TECHNICAL SOLUTIONS
Model Theory of ILP
Model Theory – Normal Semantics
 The problem of inductive inference:
 Given is background (prior) knowledge B and evidence E
 The evidence E = E+ ∪ E consists of positive evidence E+ and negative evidence E
 The aim is then to find a hypothesis H such that the following conditions hold:
 Prior Satisfiability: B ∪ E ⊭ □
Posterior Satisfiability: B ∪ H ∪ E ⊭ □
Prior Necessity: B ⊭ E+
Posterior Sufficiency: B ∪ H ⊧ E+
 The Sufficiency criterion is sometimes named completeness with regard to positive evidence
 The Posterior Satisfiability criterion is also known as consistency with the negative evidence
 In this general setting, backgroundtheory, examples, and hypotheses can be any (wellformed) formula
Model Theory – Definite Semantics
 In most ILP practical systems background theory and hypotheses are restricted to being definite clauses
 Clause: A disjunction of literals
 Horn Clause: A clause with at most one positive literal
 Definite Clause: A Horn clause with exactly one positive literal
 This setting has the advantage that definite clause theory T has a unique minimal Herbrand model M ^{+}( T )
 Any logical formulae is either true or false in this minimal model (all formulae are decidable and the Closed World Assumption holds)
Model Theory – Definite Semantics
 The definite semantics again require a set of conditions to hold
 We can now refer to every formula in E since they are guaranteed to have a truth value in the minimal model
 Consistency:

Prior Satisfiability: all
e in E
^{}
are false in
M
^{+}(
B
)
 Negative evidence should not be part of the minimal model

Posterior Satisfiability: all
e in E
^{}
are false in
M
^{+}(
B
∪
H
)
 Negative evidence should not be supported by our hypotheses
 Completeness

Prior Necessity: some
e in E
^{+}
are false in
M
^{+}(
B
)
 If all positive examples are already true in the minimal model of the background knowledge, then no hypothesis we derive will add useful information

Posterior Sufficiency: all
e in E
^{+}
are true in
M
^{+}(
B
∪
H
)
 All positive examples are true (explained by the hypothesis) in the minimal model of the background theory and the hypothesis
Model Theory – Definite Semantics
 An additional restriction in addition to those of the definite semantics is to only allow true and false ground facts as examples (evidence)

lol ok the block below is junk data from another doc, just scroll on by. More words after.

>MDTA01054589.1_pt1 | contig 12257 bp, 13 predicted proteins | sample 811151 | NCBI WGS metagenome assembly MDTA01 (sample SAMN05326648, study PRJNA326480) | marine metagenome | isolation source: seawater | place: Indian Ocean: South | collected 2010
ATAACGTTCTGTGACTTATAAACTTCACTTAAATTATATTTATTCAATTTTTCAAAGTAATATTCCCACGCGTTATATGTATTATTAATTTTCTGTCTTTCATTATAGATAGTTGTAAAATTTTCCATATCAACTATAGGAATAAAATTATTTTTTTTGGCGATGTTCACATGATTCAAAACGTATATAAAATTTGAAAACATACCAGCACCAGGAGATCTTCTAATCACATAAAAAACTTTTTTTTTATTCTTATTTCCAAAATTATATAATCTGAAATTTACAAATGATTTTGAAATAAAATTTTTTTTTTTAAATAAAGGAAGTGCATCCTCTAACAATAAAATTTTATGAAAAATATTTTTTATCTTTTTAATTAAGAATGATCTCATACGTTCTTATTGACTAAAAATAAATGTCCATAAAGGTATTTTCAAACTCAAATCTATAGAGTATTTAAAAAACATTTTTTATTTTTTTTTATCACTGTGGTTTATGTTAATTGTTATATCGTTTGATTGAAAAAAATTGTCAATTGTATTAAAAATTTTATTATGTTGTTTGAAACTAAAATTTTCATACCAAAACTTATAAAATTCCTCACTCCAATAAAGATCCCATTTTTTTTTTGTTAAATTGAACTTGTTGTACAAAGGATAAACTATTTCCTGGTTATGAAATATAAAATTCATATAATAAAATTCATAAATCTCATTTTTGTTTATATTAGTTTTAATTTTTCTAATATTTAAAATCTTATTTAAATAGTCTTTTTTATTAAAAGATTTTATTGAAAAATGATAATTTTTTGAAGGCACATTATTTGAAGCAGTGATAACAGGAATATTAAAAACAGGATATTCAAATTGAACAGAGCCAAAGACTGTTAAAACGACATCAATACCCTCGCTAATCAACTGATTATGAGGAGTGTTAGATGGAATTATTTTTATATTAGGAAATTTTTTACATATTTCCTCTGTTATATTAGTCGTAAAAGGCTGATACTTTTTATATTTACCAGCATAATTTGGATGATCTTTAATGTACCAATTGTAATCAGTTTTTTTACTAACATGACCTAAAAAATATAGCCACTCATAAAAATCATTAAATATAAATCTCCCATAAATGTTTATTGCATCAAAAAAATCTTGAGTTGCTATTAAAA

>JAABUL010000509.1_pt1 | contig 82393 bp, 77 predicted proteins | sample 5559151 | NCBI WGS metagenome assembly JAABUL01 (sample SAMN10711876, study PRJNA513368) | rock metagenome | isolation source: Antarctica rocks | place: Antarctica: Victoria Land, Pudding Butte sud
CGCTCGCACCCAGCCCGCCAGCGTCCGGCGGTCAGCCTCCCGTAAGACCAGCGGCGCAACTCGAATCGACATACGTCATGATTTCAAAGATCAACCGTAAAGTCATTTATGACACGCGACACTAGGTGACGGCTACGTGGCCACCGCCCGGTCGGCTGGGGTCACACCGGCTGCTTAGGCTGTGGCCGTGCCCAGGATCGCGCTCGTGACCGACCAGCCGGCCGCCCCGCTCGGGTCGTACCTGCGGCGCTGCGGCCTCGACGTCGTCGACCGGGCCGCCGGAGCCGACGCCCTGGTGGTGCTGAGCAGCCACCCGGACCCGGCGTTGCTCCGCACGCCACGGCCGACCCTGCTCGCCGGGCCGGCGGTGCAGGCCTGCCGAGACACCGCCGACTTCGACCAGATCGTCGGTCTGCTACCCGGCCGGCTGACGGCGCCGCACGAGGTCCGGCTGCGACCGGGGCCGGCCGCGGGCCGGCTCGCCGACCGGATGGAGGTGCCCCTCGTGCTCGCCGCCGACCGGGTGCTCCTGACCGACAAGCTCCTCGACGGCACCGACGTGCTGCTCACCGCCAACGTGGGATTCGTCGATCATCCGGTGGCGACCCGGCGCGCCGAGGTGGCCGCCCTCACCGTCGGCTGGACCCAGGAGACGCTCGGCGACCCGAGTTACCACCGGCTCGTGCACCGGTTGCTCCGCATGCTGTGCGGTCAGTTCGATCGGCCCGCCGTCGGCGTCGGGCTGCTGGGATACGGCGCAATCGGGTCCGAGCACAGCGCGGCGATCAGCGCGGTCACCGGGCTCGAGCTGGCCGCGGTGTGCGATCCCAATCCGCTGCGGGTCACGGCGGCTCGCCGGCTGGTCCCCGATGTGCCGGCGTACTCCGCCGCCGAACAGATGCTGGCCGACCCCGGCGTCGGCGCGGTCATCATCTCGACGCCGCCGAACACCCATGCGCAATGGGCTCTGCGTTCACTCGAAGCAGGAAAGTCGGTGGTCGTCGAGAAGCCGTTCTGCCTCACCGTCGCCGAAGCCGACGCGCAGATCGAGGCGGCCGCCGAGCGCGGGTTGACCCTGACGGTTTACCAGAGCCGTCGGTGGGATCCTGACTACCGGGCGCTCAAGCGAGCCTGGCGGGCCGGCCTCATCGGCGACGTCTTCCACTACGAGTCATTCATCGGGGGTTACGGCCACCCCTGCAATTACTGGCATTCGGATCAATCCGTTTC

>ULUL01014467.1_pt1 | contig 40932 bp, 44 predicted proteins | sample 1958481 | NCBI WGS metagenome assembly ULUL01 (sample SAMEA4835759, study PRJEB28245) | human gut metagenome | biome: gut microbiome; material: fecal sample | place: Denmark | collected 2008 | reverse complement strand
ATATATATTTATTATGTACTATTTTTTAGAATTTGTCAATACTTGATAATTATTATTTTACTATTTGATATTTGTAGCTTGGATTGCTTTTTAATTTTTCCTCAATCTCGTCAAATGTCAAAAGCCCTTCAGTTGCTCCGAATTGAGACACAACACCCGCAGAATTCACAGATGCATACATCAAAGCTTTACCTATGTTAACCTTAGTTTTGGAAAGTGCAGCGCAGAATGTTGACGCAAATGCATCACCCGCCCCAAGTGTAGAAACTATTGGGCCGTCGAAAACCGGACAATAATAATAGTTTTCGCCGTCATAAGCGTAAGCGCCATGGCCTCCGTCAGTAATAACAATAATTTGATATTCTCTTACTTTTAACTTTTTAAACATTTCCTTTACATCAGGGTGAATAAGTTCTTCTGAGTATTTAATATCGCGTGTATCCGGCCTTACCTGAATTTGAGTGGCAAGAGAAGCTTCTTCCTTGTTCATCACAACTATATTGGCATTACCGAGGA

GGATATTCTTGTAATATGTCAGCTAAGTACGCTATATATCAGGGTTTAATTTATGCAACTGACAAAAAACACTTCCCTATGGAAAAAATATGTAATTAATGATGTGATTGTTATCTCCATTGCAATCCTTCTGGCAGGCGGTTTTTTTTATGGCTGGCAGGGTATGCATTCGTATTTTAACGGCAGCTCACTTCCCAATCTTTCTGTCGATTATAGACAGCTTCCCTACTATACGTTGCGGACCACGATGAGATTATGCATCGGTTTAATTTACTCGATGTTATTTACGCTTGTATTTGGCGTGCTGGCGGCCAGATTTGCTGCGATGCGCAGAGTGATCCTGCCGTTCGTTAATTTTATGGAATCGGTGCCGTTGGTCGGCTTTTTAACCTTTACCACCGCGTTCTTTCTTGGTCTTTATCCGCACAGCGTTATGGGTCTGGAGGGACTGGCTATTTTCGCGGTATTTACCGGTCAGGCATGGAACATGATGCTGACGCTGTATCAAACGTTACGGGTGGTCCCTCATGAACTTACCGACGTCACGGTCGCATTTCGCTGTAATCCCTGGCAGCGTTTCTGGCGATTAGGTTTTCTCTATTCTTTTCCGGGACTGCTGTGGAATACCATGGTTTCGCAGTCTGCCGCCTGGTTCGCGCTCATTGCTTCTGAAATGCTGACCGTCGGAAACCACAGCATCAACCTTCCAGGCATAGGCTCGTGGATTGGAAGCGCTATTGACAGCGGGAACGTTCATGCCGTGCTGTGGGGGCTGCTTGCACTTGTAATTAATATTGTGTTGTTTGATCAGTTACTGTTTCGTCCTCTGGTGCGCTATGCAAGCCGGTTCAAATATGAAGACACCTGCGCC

This is called the example setting
 The example setting is the main setting employed by ILP systems
 Only allows factual and not causal evidence (which usually captures more knowledge)

Example:

B:
grandfather(X, Y) ← father(X, Z), parent(Z, Y)
father(henry, jane) ←
etc. 
E:
grandfather(henry, john) ←
grandfather(henry, alice) ←

B:
grandfather(X, Y) ← father(X, Z), parent(Z, Y)
 Not allowed in example setting:
 ← grandfather(X, X) [Not allowed in definite semantics]
grandfather(henry, john) ← father(henry, jane), mother(jane, john)
Model Theory – Nonmonotonic Semantics
 In the nonmonotonic setting:

The background theory is a set of definite clauses
 The evidence is empty
 The positive evidence is considered part of the background theory

The negative evidence is derived implicitly, by making the closed world assumption (realized by the minimal Herbrand model)

The hypotheses are sets of general clauses expressible using the same alphabet as the background theory
Model Theory – Nonmonotonic Semantics (2)
 Since only positive evidence is present, it is assumed to be part of the background theory:
 B’ = B ∪ E
 The following conditions should hold for H and B’:
 Validity: all h in H are true in M +( B’ )
 All clauses belonging to a hypothesis hold in the database B, i.e. that they are true properties of the data
 Completeness: if general clause g is true in M +( B’ ) then H ⊧ g
 All information that is valid in the minimal model of B’ should follow from the hypothesis
 Additionally the following can be a requirement:
 Minimality: there is no proper subset G of H which is valid and complete
 The hypothesis should not contain redundant clauses
Model Theory – Nonmonotonic Semantics (3)
 Example for B (definite clauses):

male(luc) ←

female(lieve) ←

human(lieve) ←

human(luc) ←
 A possible solution is then H (a set of general clauses):

← female(X), male(X)

human(X) ← male(X)

human(X) ← female(X)

female(X), male(X) ← human(X)
Model Theory – Nonmonotonic Semantics (4)
 One more example to illustrate the difference between the example setting and the nonmonotonic setting
 Consider:
 Background theory B

bird(tweety) ←

bird(oliver) ←
 Examples E^{+}:

flies(tweety)
 For the nonmonotonic setting B’ = B ∪ E^{+} because positive examples are considered part of the background knowledge
Model Theory – Nonmonotonic Semantics (5)
 Example setting:
 An acceptable hypothesis H_{1} would be

flies(X) ← bird(X)
 It is acceptable because if fulfills the completeness and consistency criteria of the definite semantics
 This realizes can inductive leap because flies(oliver) is true in

M
+
( B
∪ H
) = { bird(tweety), bird(oliver), flies(tweety), flies(oliver) }
 Nonmonotonic setting:
 H_{1} is not a solution since there exists a substitution {X ← oliver} which makes the clause false in M +( B’ ) (the validity criteria is violated:

M
+
( B’ ) = { bird(tweety), bird(oliver), flies(tweety) }
{X ← oliver}: flies(oliver) ← bird(oliver)
{X ← tweety}: flies(tweety) ← bird(tweety)